Best Author New to Me: This year, thanks to Tom at Wuthering Expectations, I discovered W.G. Sebald, author of The Emigrants and Austerlitz (among others.) These books touched me deeply with their subtle, haunting, strange explorations of the long shadow of the Holocaust in Europe.

And then…

Absolutely the Worst Novel I’ve Ever Read Ever Ever, No Kidding: The Little Paris Bookshop. This mawkish piece of garbage made me regret my choice to go on living as I read it for two solid hours. Avoid! Avoid!

How has your end of year been? I’d love to hear what books you got or how you are doing.

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15 Responses to The Year Behind, the Year Ahead

  1. Amy says:

    I’m just getting ready to compile my year-end list too. I read fewer books this year, partly because I took on some longer-term reading challenges for myself, and I’m totally happy with that. Among my holiday gifts: the second volume of Virginia Woolf’s diaries. I’m just about done with volume 1, and love it.

    • Jenny says:

      What a wonderful present! I’ve read a fair bit of Woolf over the past couple of years, and I would love to dive into her biography and diaries and letters.

  2. Lisa says:

    I recently discovered that someone has chosen The Little Paris Bookshop for a reading group – I will just have to skip that meeting. The same group is also reading Between the World and Me, so at least there’s variety.

    • Jenny says:

      No, are you kidding? Ha ha ha! My group has also read an impressive variety, and I adore the women in it, so I’m sticking with them no matter what they read. Tell them you have a malaise this book can’t cure!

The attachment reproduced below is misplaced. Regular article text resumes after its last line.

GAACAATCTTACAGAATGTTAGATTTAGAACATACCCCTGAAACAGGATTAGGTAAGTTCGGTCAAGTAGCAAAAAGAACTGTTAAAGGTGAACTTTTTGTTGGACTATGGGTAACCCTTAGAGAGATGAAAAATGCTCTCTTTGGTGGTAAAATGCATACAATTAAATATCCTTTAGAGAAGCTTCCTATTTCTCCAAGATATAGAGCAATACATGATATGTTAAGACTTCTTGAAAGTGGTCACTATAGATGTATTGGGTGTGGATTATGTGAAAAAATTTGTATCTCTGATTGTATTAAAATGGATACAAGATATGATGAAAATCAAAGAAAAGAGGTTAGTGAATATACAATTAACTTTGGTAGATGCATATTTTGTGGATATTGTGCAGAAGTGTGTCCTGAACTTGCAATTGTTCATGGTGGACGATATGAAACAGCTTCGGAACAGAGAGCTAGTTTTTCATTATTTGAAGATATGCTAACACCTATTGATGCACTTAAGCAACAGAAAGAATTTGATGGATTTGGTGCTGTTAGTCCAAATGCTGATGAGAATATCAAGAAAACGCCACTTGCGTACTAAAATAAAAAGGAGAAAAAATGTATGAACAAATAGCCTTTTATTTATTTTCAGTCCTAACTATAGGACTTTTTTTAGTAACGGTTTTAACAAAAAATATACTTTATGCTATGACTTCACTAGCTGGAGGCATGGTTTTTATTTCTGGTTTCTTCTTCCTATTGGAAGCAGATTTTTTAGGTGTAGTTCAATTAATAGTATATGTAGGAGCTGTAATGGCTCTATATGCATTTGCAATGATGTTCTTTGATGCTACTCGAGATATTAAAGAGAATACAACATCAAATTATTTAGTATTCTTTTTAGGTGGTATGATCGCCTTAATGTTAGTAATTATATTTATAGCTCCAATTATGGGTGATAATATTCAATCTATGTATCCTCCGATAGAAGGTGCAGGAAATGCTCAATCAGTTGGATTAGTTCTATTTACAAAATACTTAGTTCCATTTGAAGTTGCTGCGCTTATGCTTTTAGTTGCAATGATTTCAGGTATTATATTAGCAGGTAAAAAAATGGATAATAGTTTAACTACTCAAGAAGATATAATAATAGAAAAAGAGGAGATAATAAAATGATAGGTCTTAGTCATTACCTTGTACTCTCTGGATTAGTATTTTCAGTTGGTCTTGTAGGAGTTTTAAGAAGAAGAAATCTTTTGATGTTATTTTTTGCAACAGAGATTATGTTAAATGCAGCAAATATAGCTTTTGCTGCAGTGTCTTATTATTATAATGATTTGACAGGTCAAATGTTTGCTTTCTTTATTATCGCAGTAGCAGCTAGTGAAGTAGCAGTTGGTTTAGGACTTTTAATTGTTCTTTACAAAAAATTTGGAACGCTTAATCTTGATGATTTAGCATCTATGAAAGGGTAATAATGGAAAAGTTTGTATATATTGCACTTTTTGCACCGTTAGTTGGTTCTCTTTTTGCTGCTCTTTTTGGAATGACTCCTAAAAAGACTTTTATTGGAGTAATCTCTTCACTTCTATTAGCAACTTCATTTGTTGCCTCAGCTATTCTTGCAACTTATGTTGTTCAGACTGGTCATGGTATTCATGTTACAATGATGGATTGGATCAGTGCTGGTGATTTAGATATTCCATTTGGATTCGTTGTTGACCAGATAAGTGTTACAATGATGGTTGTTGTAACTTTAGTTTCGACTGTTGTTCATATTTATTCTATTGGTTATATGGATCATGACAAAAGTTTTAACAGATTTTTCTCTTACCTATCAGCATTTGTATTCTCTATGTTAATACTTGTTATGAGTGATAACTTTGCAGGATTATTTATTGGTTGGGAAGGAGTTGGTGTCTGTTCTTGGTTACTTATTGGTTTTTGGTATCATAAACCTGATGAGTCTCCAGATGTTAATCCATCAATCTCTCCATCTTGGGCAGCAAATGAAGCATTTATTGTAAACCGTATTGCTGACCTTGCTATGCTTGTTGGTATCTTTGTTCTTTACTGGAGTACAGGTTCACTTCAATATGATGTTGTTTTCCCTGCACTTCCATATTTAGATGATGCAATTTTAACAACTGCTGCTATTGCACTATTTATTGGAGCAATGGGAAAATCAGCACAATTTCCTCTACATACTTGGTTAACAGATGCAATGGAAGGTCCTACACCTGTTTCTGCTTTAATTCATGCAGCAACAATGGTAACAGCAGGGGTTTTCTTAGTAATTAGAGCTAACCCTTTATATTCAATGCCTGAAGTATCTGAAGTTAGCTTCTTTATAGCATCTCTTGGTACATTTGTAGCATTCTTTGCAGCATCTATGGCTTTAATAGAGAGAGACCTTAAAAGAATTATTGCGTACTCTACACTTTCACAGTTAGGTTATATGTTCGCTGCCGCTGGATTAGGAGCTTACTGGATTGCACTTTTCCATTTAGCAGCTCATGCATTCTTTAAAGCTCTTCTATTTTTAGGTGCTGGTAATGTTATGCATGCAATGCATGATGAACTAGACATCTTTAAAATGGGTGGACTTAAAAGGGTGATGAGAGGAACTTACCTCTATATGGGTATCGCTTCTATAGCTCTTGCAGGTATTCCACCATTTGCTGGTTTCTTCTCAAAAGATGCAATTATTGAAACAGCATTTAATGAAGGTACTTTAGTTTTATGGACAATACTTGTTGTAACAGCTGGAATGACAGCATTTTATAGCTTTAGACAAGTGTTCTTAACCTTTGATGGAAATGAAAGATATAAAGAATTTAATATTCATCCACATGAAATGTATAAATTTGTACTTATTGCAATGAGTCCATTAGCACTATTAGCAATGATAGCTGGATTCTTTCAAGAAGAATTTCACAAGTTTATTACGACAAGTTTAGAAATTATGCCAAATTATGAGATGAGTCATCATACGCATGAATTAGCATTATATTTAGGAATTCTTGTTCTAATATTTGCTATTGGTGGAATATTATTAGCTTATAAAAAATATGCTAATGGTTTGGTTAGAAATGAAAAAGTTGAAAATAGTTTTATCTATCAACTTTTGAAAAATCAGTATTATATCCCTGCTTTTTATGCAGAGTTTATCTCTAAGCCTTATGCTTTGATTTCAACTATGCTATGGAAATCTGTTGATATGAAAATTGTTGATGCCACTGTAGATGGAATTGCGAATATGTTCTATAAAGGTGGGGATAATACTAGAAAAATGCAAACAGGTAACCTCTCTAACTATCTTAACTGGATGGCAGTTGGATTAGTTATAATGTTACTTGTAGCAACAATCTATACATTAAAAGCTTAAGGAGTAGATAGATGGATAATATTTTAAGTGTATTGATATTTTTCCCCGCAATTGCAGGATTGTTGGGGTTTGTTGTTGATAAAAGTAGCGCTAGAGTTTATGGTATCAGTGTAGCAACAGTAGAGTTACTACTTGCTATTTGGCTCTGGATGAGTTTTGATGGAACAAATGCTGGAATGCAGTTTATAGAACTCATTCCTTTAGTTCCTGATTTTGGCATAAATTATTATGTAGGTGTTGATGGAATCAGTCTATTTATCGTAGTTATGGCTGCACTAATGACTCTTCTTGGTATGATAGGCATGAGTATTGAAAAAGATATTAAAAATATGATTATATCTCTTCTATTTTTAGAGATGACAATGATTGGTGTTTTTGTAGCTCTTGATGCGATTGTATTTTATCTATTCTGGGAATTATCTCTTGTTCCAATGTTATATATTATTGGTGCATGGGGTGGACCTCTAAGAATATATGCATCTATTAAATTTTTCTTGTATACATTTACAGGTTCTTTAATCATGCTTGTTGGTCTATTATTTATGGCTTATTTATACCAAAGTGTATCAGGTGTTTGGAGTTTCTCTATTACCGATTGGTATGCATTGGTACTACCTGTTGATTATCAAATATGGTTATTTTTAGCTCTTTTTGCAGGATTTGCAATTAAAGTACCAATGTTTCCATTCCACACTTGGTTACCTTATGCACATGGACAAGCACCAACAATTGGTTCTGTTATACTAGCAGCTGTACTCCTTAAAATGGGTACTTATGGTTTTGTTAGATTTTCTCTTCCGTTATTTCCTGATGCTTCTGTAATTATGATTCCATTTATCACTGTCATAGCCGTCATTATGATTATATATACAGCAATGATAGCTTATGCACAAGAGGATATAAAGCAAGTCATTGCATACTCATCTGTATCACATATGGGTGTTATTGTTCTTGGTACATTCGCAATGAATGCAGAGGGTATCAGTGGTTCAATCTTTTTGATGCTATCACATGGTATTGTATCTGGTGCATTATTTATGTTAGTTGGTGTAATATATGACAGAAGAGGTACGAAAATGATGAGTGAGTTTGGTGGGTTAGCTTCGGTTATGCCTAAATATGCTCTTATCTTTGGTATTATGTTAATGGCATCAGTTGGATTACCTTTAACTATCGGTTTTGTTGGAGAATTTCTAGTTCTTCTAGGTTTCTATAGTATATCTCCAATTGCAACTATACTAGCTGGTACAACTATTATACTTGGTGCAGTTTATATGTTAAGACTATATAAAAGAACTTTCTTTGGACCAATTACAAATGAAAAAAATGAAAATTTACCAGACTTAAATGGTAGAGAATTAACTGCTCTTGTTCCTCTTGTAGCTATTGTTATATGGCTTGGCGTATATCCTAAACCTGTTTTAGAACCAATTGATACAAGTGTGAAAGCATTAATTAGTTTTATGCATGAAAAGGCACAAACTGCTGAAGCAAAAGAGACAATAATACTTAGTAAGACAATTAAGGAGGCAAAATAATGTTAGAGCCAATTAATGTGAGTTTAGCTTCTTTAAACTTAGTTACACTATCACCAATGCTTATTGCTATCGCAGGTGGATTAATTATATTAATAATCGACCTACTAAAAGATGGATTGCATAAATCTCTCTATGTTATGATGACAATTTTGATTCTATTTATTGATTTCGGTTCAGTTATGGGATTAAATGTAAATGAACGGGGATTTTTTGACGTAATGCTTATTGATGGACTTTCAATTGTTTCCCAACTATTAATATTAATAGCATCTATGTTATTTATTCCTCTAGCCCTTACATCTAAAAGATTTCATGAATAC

3. Oh good.

    Have I pushed John Keene’s Coutnernarratives in your direction? You would get it.

    • Jenny says:

      You have not. But now you have. I just looked it up and it looks like it’s exactly up my alley.

      I know you’re a Pynchon fan. How do you feel about Delillo? I just finished White Noise and thought it was both *hilarious* and much warmer than I expected for a vicious takedown of American consumer death culture.

    • I barely know Delillo – just White Noise and a semi-obscurity, Running Dog. For some reason the Airborne Toxic Event became famous, as if it were the defining aspect of an apocalyptic novel, rather than an episode in a satirical domestic comedy. Much theoretical apparatus got dropped on top of White Noise – it became some kind of postmodern testing ground for literary theorists.

      The Professor of Hitler Studies who does not know German, that is good stuff.

      I should read more someday – Libra and Mao II, at least. The baseball novel. Running Dog was also pretty funny, in its own screwy way.

  4. Karen K. says:

    I read The Little Paris Bookshop for a book group also! I wasn’t actually able to attend at the last minute but nearly everyone was underwhelmed. It just seemed so silly and contrived, though it started out with potential. Oh well.

    • Jenny says:

      I thought the cover had potential, but from the first couple of pages I had a terrible sinking feeling. Ugh! Oh well indeed. That was 2016!

  5. Christy says:

    Your review of The Little Paris Bookshop may have been my favorite negative review last year. I hope you take that as some small consolation for having read the thing. :)

  6. Stefanie says:

    DFW made you laugh so hard you snorted? That has got to be one of the best endorsements ever! Thanks for the warning about Little Paris Bookshop, will be staying away from that one! Happy New Year!

  7. Enjoyed reading your superlatives! Life After Life and Americanah are both among my most favorite of novels. Excellent goals for 2017 as well. Happy reading to you!